Carl Philipp Emanuel BACH (1714-1788) Keyboard Sonatas - Volume 2
Sonata in F sharp minor, Wq.52/4, H37 (1744) [16:32]
Sonata in E major, Wq62/5, H39 (1744) [15:49]
Sonata in C minor, Wq65/31, H121 (1757) [11:57]
Sonata in A major, Wq65/32, H135 (1758) [13:26]
Fantasia in F sharp minor, Wq67, H300 (1787) [11:40]
Rondo in D minor, Wq.61/4, H290 (1785) [4:12]
Danny Driver (piano)
rec. 19-21 January 2012, Henry Wood Hall, London, England
HYPERION CDA67908 [73:38]
This release played by the Londoner Danny Driver is the second in the Hyperion series of keyboard sonatas by Carl Philipp Emanuel Bach. A check through Driver’s biography shows that he has made a speciality of recording music by lesser-known and neglected composers from various eras including Balakirev, Dale, Bowen Sonatas, Bowen Concertos and Chisholm. The first volume of five CPE sonatas was recorded in 2009 at the Concert Hall at the Wyastone Estate, Monmouth (Hyperion CDA67786). For this second instalment the Hyperion engineers have switched to the splendid acoustics of the Henry Wood Hall.
It’s not especially surprising that CPE is known more for being one of the children of the great Johann Sebastian than as a composer in his own right. He is viewed as a significant link in the transition from the late-baroque music of his father to the classical period of Haydn and Mozart. Before the genius of JS Bach’s music became universally known it was the Weimar-born CPE who was acknowledged as the finest composer of the Bach dynasty. As part of my own Bach dynasty pilgrimage I recall visiting in 2011 the Weimar Lutheran church in which he was baptised. During the years 1738/68 he was in the employment of Crown Prince Frederick (who later became Frederick the Great) at the Prussian Court in Berlin. Following the death of his godfather Georg Philipp Telemann, CPE was appointed to the court of Princess Anna Amalia of Prussia at Hamburg where he served between 1768 and 1788. A prolific composer in various genres he wrote in excess of three hundred sonatas mainly cast in a three movement fast-slow-fast form as well as numerous other single movement pieces. These works have been catalogued by both E. Eugene Helm with his ‘H’ numbering system and also by Alfred Wotquenne whose system allocated ‘Wq’ numbers.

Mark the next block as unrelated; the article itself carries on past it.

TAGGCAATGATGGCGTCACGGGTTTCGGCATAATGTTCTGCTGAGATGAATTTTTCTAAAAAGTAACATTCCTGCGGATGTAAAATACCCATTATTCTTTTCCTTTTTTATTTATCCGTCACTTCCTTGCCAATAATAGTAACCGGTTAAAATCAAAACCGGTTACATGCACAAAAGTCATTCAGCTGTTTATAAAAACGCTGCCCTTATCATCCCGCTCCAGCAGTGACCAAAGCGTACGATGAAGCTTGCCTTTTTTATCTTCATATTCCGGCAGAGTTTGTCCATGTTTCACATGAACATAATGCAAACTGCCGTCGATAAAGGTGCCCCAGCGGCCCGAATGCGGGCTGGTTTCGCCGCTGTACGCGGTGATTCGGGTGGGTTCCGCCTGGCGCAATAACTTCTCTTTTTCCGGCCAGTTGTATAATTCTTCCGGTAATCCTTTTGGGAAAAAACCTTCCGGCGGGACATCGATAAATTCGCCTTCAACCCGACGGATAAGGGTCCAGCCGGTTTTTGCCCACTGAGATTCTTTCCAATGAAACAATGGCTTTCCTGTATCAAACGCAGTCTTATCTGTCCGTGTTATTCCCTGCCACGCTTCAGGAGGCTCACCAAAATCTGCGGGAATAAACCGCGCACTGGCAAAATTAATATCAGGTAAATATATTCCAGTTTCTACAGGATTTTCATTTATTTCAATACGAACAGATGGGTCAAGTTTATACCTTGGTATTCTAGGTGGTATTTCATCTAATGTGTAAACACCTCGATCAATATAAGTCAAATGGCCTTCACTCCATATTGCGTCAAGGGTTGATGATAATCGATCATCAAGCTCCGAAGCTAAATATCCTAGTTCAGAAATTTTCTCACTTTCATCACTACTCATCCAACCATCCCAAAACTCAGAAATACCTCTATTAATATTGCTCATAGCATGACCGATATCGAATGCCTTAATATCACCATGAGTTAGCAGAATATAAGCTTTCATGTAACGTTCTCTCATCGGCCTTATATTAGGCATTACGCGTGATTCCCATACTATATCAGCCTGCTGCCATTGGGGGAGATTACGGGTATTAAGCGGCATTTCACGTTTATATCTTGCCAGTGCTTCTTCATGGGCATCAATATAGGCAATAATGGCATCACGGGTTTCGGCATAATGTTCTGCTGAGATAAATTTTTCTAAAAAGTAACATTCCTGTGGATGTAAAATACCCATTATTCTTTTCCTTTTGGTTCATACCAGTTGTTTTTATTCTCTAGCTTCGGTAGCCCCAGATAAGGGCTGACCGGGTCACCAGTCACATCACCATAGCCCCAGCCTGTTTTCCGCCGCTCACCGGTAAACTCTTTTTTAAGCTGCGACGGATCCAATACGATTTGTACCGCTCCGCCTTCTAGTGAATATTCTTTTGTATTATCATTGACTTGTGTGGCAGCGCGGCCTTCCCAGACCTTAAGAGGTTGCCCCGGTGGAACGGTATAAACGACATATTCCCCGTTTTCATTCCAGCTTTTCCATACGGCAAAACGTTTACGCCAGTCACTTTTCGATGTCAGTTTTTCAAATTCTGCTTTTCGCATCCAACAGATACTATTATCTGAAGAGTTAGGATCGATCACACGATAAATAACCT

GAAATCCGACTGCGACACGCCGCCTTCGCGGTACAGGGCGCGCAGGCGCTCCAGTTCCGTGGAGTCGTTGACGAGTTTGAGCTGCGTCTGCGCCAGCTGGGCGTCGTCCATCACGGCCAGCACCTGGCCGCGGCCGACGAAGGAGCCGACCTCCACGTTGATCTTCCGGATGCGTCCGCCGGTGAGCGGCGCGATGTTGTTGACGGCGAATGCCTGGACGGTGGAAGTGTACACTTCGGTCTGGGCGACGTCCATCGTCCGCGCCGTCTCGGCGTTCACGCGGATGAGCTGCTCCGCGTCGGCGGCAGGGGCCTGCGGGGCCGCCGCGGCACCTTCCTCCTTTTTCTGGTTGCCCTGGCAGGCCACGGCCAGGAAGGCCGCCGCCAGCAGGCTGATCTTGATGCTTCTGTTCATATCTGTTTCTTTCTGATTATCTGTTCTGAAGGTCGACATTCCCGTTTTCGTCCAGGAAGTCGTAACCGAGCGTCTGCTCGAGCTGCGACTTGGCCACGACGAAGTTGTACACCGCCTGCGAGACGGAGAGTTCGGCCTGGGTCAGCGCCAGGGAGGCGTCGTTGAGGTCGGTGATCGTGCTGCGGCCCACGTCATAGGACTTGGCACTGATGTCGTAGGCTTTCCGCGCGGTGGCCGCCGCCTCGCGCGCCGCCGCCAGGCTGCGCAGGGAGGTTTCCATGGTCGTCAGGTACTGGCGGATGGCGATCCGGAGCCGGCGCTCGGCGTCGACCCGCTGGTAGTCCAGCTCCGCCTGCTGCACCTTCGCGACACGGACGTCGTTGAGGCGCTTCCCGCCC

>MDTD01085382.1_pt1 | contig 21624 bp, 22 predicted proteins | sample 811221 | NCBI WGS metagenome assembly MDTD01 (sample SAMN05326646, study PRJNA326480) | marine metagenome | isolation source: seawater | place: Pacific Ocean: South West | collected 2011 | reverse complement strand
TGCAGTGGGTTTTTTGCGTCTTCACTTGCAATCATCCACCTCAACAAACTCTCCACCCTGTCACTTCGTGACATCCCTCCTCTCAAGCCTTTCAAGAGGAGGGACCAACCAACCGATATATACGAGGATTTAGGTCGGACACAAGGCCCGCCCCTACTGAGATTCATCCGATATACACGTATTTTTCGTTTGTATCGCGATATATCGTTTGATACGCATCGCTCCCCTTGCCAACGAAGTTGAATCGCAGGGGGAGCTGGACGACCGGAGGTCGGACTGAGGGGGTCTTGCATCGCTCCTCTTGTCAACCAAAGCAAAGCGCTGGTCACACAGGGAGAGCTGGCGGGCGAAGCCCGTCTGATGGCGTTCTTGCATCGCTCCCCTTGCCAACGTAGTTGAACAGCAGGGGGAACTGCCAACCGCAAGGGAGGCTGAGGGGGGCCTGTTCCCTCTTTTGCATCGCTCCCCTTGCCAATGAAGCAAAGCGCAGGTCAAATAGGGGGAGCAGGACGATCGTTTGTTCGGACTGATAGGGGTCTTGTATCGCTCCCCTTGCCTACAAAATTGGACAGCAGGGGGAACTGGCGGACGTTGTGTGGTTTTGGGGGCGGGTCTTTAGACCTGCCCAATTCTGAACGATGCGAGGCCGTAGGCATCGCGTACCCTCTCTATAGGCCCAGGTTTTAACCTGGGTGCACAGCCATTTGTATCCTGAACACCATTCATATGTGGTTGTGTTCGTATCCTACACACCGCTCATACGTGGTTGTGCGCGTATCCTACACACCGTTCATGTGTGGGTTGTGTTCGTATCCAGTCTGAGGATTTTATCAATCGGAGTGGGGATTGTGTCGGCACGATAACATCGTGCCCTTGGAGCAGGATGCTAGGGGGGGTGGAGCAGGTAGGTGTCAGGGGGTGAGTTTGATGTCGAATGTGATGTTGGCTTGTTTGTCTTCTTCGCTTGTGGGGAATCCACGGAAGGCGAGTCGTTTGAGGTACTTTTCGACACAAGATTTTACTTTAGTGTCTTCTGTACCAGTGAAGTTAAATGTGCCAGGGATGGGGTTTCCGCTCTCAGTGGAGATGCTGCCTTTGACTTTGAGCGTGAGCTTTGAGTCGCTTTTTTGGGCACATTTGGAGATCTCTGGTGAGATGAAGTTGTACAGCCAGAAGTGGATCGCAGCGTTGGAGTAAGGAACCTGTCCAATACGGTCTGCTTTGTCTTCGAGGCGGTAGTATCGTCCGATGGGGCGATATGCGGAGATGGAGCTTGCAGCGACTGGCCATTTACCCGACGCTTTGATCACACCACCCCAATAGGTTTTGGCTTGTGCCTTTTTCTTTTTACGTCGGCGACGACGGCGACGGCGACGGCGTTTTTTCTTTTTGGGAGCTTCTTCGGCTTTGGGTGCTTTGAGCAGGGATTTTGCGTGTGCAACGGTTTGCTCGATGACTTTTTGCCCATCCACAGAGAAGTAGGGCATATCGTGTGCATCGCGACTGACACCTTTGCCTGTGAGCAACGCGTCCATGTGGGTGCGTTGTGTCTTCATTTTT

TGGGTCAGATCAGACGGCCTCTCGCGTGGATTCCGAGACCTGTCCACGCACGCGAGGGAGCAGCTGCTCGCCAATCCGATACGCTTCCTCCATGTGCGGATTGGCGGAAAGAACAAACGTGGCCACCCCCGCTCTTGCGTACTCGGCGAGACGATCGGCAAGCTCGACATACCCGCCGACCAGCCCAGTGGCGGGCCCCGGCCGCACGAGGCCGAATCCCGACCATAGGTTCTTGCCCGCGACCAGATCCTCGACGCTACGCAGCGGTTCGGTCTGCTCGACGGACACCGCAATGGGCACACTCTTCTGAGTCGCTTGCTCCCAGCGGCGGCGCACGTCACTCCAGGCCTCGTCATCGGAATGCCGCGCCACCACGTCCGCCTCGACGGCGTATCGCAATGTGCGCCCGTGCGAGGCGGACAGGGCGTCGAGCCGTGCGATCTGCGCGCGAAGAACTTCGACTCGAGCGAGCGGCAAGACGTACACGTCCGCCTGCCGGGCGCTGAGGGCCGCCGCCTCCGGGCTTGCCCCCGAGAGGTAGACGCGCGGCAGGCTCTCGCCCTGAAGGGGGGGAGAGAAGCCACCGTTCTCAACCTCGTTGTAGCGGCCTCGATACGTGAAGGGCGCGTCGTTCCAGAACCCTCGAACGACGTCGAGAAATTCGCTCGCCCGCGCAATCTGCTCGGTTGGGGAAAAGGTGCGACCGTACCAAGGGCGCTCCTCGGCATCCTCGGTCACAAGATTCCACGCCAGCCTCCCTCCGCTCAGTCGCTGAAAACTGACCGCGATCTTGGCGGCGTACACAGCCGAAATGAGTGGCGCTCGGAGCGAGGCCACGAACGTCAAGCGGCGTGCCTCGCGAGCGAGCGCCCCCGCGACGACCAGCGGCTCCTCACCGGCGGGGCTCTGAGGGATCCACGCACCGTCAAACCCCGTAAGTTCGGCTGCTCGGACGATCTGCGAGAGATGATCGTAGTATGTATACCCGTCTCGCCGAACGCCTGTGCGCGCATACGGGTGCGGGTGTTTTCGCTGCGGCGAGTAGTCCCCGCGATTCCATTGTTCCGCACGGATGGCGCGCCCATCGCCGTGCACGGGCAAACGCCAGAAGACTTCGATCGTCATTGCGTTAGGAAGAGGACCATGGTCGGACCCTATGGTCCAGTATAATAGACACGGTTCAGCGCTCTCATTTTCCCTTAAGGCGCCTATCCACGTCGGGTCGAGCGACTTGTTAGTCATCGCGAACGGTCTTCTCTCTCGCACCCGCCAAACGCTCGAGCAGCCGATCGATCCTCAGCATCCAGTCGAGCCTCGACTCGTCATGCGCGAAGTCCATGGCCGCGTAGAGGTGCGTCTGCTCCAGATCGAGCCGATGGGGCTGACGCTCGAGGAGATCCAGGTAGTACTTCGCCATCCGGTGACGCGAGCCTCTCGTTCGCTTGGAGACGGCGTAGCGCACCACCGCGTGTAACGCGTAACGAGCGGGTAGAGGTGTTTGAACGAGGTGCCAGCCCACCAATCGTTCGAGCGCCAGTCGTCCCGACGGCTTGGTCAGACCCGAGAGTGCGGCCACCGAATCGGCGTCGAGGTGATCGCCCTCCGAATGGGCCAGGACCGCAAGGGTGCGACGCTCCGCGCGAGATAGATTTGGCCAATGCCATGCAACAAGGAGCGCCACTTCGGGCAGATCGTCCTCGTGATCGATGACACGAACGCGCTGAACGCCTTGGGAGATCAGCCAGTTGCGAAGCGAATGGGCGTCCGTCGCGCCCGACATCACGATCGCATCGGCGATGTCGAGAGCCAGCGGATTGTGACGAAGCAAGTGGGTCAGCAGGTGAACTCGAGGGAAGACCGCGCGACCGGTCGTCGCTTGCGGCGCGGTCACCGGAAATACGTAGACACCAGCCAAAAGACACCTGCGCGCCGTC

The six keyboard works on this release, composed during the composer’s time in Berlin and Hamburg, span a period of forty-three years from 1744 and 1787. They prove remarkably attractive and easily accessible. Hearing these progressive works soon after their composition must have been a breathtaking if possibly unnerving experience for their first audiences. Despite excellent advocacy in pianist Mikhail Pletnev’s successful 1998 Berlin release of Sonatas & Rondos on Deutsche Grammophon, CPE’s works remain relatively neglected and are certainly deserving of wider circulation.
Struck by the consistent quality of these scores I did however find the Sonata in C minor Wq65/31, H121, from his Berlin period, the most memorable and enjoyable. I admired Driver’s playing of the restlessly scurrying opening movement Allegro assai ma pomposo and the Andantino pathetico punctuated with exuberant forte interjections contrasted with calmer contemplative passages. In the dance-like Allegretto I delighted in the confident playing of syncopated rhythms much in the manner of a Scotch snap. Composed in the year before his death the substantial single movement Fantasia in F sharp minor, Wq67, H300 is zestfully performed with genuine affection amid divergent moods, dynamics and brisk shifts in tempo.
Driver is a sensitive player who never overstates or romanticises. His control is sure, his articulation is crisp and there’s that real sense of spontaneity.
Driver is a sensitive player who never overstates or romanticises. Sure control, crisp articulation and real spontaneity.
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